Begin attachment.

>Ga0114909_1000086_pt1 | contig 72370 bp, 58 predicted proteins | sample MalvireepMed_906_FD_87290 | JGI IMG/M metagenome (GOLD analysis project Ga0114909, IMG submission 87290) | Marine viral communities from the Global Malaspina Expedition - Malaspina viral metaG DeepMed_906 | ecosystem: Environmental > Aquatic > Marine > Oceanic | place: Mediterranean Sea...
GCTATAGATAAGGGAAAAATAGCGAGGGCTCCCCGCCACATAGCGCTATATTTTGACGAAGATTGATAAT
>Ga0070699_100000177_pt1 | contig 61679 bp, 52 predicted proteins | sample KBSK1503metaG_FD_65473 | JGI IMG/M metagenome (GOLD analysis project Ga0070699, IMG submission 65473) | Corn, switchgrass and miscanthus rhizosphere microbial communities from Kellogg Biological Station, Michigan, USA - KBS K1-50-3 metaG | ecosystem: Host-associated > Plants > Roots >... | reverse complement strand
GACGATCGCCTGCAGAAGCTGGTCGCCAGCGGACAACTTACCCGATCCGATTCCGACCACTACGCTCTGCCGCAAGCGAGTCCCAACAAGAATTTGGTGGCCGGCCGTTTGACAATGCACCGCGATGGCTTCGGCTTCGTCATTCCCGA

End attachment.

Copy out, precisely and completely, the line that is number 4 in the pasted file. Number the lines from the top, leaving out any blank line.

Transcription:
GACGATCGCCTGCAGAAGCTGGTCGCCAGCGGACAACTTACCCGATCCGATTCCGACCACTACGCTCTGCCGCAAGCGAGTCCCAACAAGAATTTGGTGGCCGGCCGTTTGACAATGCACCGCGATGGCTTCGGCTTCGTCATTCCCGA